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  • " Not only is Sean a great nutritionist, but he's an excellent strength coach. I've coached athletes with him on multiple occasions. The most impressive attributes I've seen in him is his integrity, work ethic, ability to work with athletes and desire to be the best coach possible...."

-Luke Richesson. Head NFL Strength & Conditioning Coach for Denver Broncos


HMB's Final Call?

HMB (beta-hydroxy-beta-methylbutyrate) was all the craze in early 2000, but how does it stack up today? Based on a May 2009 study published in the Journal of Strength and Conditioning Research, HMB might see its final days on store shelves.

The dietary supplement beta-hydroxy-beta-methylbutyrate (HMB) is claimed to increase strength, lean body mass, and decrease fat mass when used in conjunction with resistance training. According to the nine-week long study, HMB had trivial effects on body mass and fat reduction. For strength, the 1-repetition maximum (1RM) for the bench press and bicep preacher curl were inconclusive, although the 1RM for the leg extension showed a substantial 9.1% increase. However the combined average strength measure was only 1.6% (+/-4.3%)1.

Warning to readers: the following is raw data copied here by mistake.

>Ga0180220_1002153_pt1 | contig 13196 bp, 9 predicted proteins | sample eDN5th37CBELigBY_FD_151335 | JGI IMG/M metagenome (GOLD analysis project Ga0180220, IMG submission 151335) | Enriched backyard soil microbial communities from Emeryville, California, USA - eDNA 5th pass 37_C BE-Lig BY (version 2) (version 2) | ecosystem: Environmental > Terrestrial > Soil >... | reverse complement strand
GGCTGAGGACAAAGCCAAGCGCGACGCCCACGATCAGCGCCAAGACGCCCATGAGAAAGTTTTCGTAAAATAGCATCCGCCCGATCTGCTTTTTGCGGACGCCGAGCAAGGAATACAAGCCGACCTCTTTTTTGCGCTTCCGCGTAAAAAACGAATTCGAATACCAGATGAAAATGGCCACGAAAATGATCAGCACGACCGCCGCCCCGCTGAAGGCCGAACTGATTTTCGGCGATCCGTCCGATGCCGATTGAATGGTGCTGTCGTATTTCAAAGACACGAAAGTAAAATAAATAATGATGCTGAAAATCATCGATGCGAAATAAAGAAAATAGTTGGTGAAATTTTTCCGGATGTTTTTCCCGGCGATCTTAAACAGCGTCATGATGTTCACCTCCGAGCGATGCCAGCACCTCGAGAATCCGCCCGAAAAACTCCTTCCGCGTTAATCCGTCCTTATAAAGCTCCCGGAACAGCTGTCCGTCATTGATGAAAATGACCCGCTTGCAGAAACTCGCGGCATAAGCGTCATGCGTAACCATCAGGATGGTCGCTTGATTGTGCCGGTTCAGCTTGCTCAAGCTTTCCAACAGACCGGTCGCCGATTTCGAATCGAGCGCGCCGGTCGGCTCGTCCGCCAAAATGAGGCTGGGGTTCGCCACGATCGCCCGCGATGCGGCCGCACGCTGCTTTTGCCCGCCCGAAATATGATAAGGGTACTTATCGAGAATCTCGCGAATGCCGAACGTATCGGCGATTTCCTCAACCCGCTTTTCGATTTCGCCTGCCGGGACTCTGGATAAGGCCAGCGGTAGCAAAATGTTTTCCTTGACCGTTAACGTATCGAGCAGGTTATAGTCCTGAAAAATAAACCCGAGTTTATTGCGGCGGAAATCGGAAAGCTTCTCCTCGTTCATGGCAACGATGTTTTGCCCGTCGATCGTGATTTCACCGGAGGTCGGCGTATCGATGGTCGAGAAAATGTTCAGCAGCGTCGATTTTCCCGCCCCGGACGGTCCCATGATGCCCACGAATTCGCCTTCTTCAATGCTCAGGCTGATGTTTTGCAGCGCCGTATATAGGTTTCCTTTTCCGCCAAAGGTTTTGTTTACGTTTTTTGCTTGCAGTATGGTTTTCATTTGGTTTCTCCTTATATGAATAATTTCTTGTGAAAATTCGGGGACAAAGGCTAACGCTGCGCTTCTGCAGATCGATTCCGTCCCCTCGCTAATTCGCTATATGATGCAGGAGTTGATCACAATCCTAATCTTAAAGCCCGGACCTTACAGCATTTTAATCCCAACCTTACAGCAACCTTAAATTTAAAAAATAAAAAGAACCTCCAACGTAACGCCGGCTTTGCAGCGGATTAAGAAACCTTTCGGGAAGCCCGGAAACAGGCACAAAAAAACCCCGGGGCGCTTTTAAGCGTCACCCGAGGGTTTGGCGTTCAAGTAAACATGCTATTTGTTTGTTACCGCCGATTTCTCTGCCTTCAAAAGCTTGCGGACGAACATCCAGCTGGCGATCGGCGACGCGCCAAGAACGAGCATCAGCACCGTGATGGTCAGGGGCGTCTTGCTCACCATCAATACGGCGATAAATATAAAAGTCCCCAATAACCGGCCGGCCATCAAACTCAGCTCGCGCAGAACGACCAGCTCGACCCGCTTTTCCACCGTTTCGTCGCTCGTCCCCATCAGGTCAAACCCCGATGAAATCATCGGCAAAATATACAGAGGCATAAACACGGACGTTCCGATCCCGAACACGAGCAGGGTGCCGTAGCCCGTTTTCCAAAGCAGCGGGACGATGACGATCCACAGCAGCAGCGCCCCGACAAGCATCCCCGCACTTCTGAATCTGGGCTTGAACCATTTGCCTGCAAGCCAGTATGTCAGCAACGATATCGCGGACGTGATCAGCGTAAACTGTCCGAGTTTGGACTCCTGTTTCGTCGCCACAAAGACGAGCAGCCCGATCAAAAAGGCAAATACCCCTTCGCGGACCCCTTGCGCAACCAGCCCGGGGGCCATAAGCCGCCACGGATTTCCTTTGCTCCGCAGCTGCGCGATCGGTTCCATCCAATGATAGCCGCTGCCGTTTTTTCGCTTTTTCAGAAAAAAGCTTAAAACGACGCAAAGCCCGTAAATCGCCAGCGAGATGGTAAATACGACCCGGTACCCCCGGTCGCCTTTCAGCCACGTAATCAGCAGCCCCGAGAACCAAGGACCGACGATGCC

In a meta-analysis, involving 9 different studies, Rowlands et al examined the ergogenic effect that HMB had in both trained and untrained athletes. Results of their study indicated that in UNTRAINED individuals, HMB led to a moderate increase in strength gains of the lower body (9.9 +/- 5.9% <—-notice the huge variation) and small effects on upper body strength (2.1 +/- 5.5%). Negligible effects on both upper and lower body strength were seen with EXPERIENCED lifters.

Considering the expense of this raw ingredient, these studies suggests money might be better spent elsewhere.


1 Thomson JS, Watson PE, Rowlands DS. Effects of nine weeks of beta-hydroxy-beta-methylbutyrate supplementation on strength and body composition in resistance trained men. J Strength Cond Res. 2009 May;23(3):827-35.

2 Rowlands DS, Thomson JS. Effects of beta-hydroxy-beta-methylbutyrate supplementation during resistance training on strength, body composition, and muscle damage in trained and untrained young men: a meta-analysis. J Strength Cond Res. 2009 May;23(3):836-46.

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Written on September 24, 2009 by Brian Putchio
Last Updated: May 27, 2011

This information is not intended to take the place of medical advice.Please check with your health care providers prior to starting any new dietary or exercise program. CasePerformance is not responsible for the outcome of any decision made based off the information presented in this article.

About the Author: Brian Putchio is owner/operator of NUTRI-BODIES, LLC in Dubuque, Iowa. Through his extensive knowledge and experience in the nutraceuticals industry since 1999, Brian offers a unique perspective to his blog readers. Brian's refusal to simply flow with the marketing strategies of the industry conveys a strong sense of credibility that helps consumers successfully navigate the nutraceutical minefield.